Thursday, December 10, 2009

House discusses workforce impact of NASA funding

The U.S. House Committee on Science and Technology is beginning a hearing titled "Decisions on the Future Direction and Funding for NASA: What Will They Mean for the U.S. Aerospace Workforce and Industrial Base?"

You can follow the hearing via Webcast and Twitter updates.

Click on the witnesses' names to read their testimony:
-- Richard Aubrecht, Vice President, Strategy and Technology, Moog Inc.
-- Marion C. Blakey, President and CEO, Aerospace Industries Association
-- David Thompson, President, American Institute of Aeronautics and Astronautics
-- A. Thomas Young, Lockheed Martin Corporation (Ret.)

Rep. Gabrielle Giffords, D-AZ, chairwoman of the subcommittee on Space and Aeronautics, offered this opening statement.

Click here to read a story in today's Florida Today about a Congressional deal to provide NASA $18.7 billion in 2010, $942 million more than in 2009.

Human spaceflight projects would receive $3.8 billion in 2010, House and Senate appropriations committees reported.


loutefre said...

Florida republicans and central Florida's chamber of commerce dose not favor government funding Jobs. Its OK with them that we do Not receive stimulus money or Job creation funds from Obama. On our space coast local elected office holders in Florida's legislature oppose Jobs money. They are on record saying they would prefer Tax cuts for the top 1% of our wealthy citizens to let their gains trickle down to create Jobs. And let space flight workers at the cape compete in the global market. In fact Florida has pasted legislation to outsource Floridian jobs.

Patrick said...

Ya gets what ya votes for ! :)

kommenter said...

I am hoping one of the other readers on this website or even better one of the great space reporters from Florida Today can answer some questions.

There is clearly an issue with the level of funding for the US space program and its implications for employment.

But we are spending significant amounts of money on the Russian space program. Maybe someone can confirm this but I read that the Russians charge us $51 mm to send astronauts up on a Soyuz capsule. (Is that round trip or one way?) We also have to pay for the European and Japanese astronauts too. If there are two 6-person crews annually and each has two Russian cosmonauts that means we have to fund 8 astronauts annually at a cost of $408 mm. If we will not have a capability to launch astronauts for 3 years (SpaceX's timeframe which I believe to be the earliest US alternative), we are spending $1.2 billion with the Russians. Could this money be better spent in the U.S. If you don't believe in SpaceX, add two more years and another $816 mm to the equation while we wait for Orion.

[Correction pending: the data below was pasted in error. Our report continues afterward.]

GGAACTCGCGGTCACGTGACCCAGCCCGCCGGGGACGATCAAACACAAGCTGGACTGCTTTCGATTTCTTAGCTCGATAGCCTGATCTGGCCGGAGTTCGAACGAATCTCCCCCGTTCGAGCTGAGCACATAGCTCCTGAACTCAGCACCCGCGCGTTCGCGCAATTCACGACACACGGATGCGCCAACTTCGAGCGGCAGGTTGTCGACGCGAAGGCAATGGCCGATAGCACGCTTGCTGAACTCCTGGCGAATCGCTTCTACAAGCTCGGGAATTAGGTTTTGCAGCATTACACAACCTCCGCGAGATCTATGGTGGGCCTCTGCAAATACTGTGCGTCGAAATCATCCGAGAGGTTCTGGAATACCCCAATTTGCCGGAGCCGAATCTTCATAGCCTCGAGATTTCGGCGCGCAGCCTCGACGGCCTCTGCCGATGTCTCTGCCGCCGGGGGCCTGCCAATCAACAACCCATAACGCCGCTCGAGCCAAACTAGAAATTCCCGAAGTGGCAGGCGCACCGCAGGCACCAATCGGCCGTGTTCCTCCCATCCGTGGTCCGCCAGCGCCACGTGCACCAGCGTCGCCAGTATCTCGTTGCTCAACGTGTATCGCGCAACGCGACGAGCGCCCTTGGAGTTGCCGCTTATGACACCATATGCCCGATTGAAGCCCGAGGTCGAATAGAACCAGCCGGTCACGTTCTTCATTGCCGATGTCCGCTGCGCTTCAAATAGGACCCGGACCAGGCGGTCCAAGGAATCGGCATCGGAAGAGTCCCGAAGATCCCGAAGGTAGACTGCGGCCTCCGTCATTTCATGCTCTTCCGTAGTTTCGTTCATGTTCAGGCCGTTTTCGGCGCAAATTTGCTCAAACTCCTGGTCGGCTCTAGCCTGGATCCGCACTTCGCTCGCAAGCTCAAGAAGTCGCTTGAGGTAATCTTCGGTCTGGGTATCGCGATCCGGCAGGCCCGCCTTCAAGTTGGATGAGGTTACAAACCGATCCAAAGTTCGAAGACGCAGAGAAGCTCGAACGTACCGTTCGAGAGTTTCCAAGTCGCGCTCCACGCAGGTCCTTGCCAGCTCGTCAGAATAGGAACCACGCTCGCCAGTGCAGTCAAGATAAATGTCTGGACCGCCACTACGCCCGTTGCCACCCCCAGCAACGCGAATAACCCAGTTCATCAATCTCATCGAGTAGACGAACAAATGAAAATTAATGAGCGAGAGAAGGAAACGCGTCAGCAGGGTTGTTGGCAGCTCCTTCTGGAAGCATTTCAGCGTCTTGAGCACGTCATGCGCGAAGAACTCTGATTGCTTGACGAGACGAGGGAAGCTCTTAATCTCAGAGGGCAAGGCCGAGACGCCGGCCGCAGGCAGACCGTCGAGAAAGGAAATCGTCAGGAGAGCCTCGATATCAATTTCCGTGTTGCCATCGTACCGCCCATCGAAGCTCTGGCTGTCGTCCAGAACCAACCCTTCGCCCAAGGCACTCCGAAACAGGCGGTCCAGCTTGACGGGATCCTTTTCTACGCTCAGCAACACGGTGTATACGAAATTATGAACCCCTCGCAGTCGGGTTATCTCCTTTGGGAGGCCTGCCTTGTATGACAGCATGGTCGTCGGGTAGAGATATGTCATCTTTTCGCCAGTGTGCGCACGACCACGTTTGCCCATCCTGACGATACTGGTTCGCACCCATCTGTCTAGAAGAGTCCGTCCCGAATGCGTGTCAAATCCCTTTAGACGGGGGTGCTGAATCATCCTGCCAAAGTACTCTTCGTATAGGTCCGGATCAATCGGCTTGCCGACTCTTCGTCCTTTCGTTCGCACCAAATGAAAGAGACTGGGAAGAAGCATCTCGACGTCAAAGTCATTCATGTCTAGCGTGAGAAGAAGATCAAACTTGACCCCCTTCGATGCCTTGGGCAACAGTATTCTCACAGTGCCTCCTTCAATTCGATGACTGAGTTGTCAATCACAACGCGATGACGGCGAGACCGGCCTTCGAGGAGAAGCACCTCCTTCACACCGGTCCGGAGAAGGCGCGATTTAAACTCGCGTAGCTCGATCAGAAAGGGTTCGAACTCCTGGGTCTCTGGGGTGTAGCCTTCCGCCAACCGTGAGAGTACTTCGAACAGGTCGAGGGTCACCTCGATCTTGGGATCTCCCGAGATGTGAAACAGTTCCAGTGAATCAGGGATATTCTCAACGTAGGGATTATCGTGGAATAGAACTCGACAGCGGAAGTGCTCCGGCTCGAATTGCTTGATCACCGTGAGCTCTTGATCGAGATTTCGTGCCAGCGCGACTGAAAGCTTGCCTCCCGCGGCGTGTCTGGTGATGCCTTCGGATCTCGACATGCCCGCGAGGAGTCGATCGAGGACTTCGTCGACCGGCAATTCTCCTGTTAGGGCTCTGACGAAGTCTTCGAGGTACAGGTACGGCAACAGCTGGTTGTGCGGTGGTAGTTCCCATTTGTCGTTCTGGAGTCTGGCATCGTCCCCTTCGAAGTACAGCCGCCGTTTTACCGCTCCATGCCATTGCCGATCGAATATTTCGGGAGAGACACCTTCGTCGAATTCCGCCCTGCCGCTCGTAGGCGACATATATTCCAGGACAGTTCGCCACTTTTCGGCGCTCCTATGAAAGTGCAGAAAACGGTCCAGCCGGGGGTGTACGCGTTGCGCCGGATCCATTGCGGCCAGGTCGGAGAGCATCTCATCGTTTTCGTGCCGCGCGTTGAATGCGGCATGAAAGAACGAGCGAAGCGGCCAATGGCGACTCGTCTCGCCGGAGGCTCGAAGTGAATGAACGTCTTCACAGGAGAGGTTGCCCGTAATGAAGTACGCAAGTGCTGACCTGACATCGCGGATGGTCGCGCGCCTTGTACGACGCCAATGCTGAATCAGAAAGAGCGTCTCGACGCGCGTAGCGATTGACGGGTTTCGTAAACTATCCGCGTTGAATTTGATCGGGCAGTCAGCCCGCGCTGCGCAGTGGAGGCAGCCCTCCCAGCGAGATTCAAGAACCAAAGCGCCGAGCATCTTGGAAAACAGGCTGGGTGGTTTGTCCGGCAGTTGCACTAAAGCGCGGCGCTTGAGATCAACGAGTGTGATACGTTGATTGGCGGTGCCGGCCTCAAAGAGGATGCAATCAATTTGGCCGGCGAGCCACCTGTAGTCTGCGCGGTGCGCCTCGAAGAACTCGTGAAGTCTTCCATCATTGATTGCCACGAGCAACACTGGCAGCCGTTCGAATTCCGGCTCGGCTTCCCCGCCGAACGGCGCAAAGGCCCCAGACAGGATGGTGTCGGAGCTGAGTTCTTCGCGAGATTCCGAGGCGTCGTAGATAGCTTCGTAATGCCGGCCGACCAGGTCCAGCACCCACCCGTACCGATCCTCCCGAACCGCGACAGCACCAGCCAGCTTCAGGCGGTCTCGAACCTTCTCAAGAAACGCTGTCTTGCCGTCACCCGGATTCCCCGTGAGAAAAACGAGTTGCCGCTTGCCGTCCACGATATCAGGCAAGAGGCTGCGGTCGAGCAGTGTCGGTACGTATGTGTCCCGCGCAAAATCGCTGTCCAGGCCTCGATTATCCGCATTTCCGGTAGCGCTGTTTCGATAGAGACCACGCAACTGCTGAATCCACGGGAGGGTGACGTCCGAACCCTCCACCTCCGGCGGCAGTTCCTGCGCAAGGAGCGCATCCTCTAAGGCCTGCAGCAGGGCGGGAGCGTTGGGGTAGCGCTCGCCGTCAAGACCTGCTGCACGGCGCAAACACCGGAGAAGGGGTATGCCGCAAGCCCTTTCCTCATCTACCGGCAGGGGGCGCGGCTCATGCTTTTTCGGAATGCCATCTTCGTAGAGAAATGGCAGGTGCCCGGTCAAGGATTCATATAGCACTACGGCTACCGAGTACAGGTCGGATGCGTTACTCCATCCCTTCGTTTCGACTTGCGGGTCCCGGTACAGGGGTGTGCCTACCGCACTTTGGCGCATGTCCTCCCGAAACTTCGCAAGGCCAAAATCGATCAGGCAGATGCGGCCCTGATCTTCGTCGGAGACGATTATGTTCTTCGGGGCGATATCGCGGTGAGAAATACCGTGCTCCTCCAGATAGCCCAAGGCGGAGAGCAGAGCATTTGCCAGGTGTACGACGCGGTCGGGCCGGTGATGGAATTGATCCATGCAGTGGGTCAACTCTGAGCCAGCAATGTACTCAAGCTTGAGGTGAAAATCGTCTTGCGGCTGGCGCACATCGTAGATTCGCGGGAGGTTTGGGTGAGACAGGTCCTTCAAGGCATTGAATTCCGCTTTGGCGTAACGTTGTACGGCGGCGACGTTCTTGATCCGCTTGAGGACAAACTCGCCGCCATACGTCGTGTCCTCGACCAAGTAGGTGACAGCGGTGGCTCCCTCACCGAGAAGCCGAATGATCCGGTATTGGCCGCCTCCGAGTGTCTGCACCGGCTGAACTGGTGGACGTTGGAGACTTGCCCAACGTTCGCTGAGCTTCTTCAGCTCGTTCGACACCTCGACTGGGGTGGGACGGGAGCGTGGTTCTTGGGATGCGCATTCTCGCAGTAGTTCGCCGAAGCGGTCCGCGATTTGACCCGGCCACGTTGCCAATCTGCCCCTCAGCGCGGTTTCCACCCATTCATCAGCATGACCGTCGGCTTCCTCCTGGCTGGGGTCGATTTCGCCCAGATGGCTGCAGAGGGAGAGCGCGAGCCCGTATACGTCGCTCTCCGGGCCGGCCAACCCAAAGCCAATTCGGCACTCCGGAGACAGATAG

Could NASA get Orion ready in two years with $1.2 bn extra and we let the Russians caretake the ISS?

Could SpaceX get a human rated spacecraft ready in one year with $1.2 bn? They say their biggest hurdle is developing a launch abort rocket. What if NASA adapted the system Orbital Sciences has developed for Orion?

Could we get the x38 emergency escape pod operational for $1.2 billion and use the shuttle for crew transport twice a year, with the added benefit of more cargo capability and the ability to return failed components for refurbishment? I found an article on the web that said it would cost $50 mm more to finish x38 testing. Although this has probably gone up since the vehicle has been mothballed. Why can't we stretch out the remaining shuttle flights as well, it seems as if the cargo is not urgently needed, especially the ICC spare parts platforms.

We are holding the US commercial companies to US human rating standards, but did we ever make Soyuz achieve US human rating standards before we decided to commit all of our human spaceflight budget to them for several years. If we are willing to accept greater risk by flying astronauts on Russian rockets that do not meet our human rated standards, why not fly them on U.S. expendable rockets that also meet lower standards? Why the pro-Russian, anti-American bias?

It seems to me that the goal of our space program is to further US technological capability in space. Can the $1.2 bn be better spent to achieve this goal. Perhaps this would not be spent with NASA, but with SpaceX or Boeing or some other US entity. But wouldn't that be better than spending it on the Russians?

I would love to hear other readers comments and would really love to see Florida Today question our reliance on the Russian.

Anonymous said...

What practical value will American taxpayers get after spending over $100B on Constellation?

Most of the panelists are contractors for Constellation, so it's obvious they will claim it's a good idea. In contrast, the Augustine commission recommended the Ares be scrapped. The contractors responded by lobbying for a law that prohibits the administration from canceling Constellation unless Congress agrees, which will be almost impossible.

This may be the end for Shuttle, just as it has finally begun to operate reliably and efficiently.

Finally, I think it's plain silly to suggest that we need to spend $100B on Constellation because we don't have enough engineering students. With better high schools and elementary schools, better and more stable jobs, and scholarships for talented students who can no longer afford the ballooning tuition at state universities. And we need jobs in industries that produce useful products that can be exported. There was a time when every project of NASA (then called NACA) was intended to be of practical value to aviation.